Head Gap was new place and we wanted to record on 2” tape. Around that time was when it was just getting set up. He had good gear, he’d recorded Warped. Nothing official. He had credentials, he was in love with Shellac and analogue recording which we thought was cool. That was the push to go there.

Was that self-released?
The first album was on Afterdark Records, The Old Bar guys. We paid for the recording and some of the pressing. It didn’t really make it into JB Hi-Fi or anything.

Did you do much touring by that point?
After the first album we went up to Batemans Bay and Adelaide. This is brutal on the memory dude haha.

At about that point you ditched the Rickenbacker for a P-Bass?
I’ve always liked the Rickenbacker and always liked its versatility, particularly in Fire Witch where I would bust out a Mountain Top solo kinda thing. But it was an old 70’s thing and I couldn’t get into the sound of it anymore. I would put on new strings and it just wouldn’t sing that well. Along came the internet, all of a sudden there were basses up online.

It was also after seeing Ray from Nunchukka…Mark D…it’s the first fuckin’ bass ever invented. It’s got sweet credentials.  Actually Ray had told me that a lot of the Japanese P-basses from the 80’s were always a pretty good bet. So I just kinda bought one on a whim from eBay for $900. I still play it as my main bass.  Playing in a 3-piece as basically a rhythm bass player, it was time to get something a bit fatter. I couldn’t make that Rickenbacker sound good. Even now I’m kinda like, uhggh, I should probably sell that and buy other sweet toys.

How did the Wicked City European tour go?
It was a bit of a slog trying to book all of the shows, between all of us trying to scrounge up all the contacts that we knew. I more so was trying to contact bands that we didn’t know.

All through MySpace?
Yeah MySpace days. You know it was a similar thing like, you don’t want to play with shit bands. It was like, hey, here are our tunes, we’re going to be in Europe at this time. We didn’t have any solid dates. It was more of an online thing, not really sending them stuff. Sending bios and links to tunes. We went to Germany where we picked up this station wagon that we were going to cruise around in. Took guitars and snares and what have you, so generally gear wise we were at the mercy of what we could borrow.

Who’s station wagon?
That was through Paddy’s mate that he’d been surfing with. We bought it. It was a bit of a fuck up. The car was awesome. We bought it for $1500 but through a translation fuck up, we actually hadn’t bought it. It was basically just a long term hire, which was fucking great for cruising around Europe except for all the tolls and shit.

How about the shows themselves?
We played about 13 gigs and we were there for about 5 weeks. We played a bunch of gigs and partied and had a good time. That was in 2011. We played in Germany, Austria, Switzerland, France, mainly southern France, played a bunch of gigs in Spain with this bloke we met at The Old Bar, this bloke Nacho. They were some of the better gigs. Booking it was a fucking nightmare. So many, you know, “yeah yeah, we’re interested in having you play”, but most of them didn’t eventuate.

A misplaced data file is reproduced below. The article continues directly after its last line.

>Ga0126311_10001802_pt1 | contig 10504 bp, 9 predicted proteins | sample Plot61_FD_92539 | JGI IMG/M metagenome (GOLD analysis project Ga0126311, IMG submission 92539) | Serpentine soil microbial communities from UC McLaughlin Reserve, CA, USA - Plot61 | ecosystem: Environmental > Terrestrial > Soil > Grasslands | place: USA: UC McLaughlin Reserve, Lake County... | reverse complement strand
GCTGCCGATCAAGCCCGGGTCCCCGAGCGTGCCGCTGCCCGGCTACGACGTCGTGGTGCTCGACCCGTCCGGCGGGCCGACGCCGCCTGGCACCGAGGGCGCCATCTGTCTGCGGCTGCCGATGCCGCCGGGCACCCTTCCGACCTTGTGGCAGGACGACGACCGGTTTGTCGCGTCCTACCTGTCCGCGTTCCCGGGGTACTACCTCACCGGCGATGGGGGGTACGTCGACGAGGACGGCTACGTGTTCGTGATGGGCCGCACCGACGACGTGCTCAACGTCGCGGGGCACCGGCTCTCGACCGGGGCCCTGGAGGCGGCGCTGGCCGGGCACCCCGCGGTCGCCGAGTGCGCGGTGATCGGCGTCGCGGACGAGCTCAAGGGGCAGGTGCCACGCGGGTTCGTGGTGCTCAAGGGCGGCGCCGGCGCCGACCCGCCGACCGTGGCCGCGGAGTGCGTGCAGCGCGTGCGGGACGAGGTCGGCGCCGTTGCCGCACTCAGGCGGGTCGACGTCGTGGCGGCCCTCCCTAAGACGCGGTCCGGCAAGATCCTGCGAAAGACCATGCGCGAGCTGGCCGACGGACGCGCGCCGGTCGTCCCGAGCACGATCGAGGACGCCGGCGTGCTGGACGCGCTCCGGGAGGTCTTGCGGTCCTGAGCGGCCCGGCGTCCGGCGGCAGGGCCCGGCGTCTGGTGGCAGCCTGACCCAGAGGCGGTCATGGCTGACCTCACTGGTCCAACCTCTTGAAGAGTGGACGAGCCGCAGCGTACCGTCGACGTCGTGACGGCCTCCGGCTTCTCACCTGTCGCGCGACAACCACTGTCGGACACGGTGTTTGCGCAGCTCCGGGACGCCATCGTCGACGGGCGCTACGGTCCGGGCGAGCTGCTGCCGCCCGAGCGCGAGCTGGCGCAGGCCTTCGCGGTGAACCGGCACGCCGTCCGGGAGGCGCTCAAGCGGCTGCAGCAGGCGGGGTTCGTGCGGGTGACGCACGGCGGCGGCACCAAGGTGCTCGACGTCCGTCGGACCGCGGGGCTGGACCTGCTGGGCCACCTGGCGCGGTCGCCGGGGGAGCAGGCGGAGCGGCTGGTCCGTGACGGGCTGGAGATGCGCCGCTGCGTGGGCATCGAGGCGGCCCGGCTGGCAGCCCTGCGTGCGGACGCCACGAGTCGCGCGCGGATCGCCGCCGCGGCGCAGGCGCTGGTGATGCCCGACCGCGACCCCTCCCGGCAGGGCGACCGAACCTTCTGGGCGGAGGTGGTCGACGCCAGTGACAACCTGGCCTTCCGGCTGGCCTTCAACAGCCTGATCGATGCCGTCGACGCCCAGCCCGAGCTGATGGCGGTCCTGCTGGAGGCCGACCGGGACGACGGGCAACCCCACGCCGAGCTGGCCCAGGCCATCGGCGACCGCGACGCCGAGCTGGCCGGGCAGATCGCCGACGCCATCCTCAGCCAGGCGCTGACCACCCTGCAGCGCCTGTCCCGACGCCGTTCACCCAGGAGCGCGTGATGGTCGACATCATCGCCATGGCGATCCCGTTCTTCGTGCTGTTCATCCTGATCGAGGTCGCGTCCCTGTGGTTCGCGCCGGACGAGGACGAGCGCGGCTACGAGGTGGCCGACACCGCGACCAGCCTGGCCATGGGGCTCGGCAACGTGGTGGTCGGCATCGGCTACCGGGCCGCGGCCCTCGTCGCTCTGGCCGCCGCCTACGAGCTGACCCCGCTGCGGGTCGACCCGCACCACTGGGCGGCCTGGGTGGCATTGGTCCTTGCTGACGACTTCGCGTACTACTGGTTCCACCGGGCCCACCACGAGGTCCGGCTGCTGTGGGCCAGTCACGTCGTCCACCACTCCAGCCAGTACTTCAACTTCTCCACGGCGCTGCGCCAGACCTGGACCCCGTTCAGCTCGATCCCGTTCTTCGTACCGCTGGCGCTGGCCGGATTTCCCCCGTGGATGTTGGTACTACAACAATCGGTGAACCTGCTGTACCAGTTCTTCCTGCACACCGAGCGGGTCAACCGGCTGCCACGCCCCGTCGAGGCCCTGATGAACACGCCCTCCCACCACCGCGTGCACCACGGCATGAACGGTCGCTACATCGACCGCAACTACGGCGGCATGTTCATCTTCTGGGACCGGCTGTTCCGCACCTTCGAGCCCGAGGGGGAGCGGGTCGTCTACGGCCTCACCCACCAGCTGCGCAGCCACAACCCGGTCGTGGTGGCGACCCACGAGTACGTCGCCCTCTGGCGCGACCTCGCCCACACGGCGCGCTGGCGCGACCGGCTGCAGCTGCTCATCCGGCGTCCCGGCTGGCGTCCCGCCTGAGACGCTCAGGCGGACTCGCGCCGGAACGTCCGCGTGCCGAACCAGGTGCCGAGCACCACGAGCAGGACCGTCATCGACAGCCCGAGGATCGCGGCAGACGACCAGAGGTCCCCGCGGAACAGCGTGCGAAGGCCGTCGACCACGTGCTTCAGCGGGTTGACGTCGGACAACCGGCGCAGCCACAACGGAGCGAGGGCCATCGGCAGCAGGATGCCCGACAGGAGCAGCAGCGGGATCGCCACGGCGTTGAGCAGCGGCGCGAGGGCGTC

When we weren’t playing shows it was all just backpackers, reading Lonely Planet kinda deal. In Spain we kinda of battled with, you know, there 9am is like 4pm over there. Most of the shows we played were like 2am. It was a totally different vibe where you’ve gotta stay up all night.

Some of the gigs we played there were really cool. We played this one kind of squat where at the beginning of the night they were playing local skate videos and they had markets and shit. This bloke Nacho booked it, it was his home town. An awesome community vibe, people were selling jewellery. We played at 3am, coked off our fucking brains haha.

The crowd reaction?
They pretty much enjoyed it. Between playing gigs and partying….There were a few sloppy shows haha.

Gear on tour?
There was a gig in fucking Rennes in fucking France where I played through some shitty fuckin’ Peavey combo. Funnily enough it was the only gig where we got noise complaints. In southern France, just playing through the worst gear of all time – single speaker fucking bullshit. For the most part the gear was actually pretty good. Played with generally rock/stoner kinda bands. There were a few Ampeg fridges on the way.

No Sunn’s?
Nah. Loads of Behringer.

Any cool band discoveries?
A lot of the bands didn’t really grab me. There was a particular band from France called The Old Guys who were really cool. Kinda bonded with those dudes over our love of The Blood Brothers and The Rapture. They were a cool band. Kinda had this punk thing going on, a little bit off centre. It was kinda like folk-punk. We didn’t actually play with them. We just watched them play at this pub that we played.

How’s the new album going?
All recorded. All ready to go. At Head Gap, with Neil. It’s cool stuff. As it is now, we’ve got enough songs for another album. That’s the way it goes really. Nobody has any cash. We do wanna do some more vinyl again.

Songwriting evolution?
People have vague ideas. There’s generally like just a vague idea and we play them till they nearly die and turn them into songs. Sometimes it’s slow going and sometimes it totally works.

What gear did you use on the latest album still the P-bass and the Sunn?
It was mainly the Sunn with its in-built dirtiness. Just some more distortion, the boss ODB-3 which gives it some extra teeth, just on what’s already pretty dirty. There was a little extra post-production reverb stuff. Oh, and the chromatic tuner haha.

How did you approach the tracking?
It was all done live. You know, some of the songs, change in terms of volume and tempo etc. It’s pretty important to get a really good take. For some songs we did maybe 5 takes, maybe 6 takes or something. After that, everyone’s kinda like “fuck this”. Either we’re going to come back to this, or just pick a good take. We made it so that we could kinda go back and do those touch ups.

What’s the plan for releasing the album?
We’re looking for someone to help out with cash and that whole marketing aspect. As it is there’s not heaps of interest at the moment haha. We’d love to do the vinyl again. Maybe make a bit more of a package.  Maybe like a gatefold thing. There’ll be a big old Melbourne launch. I’m pretty keen to head around Australia again. It’s been a while since I’ve played in Sydney.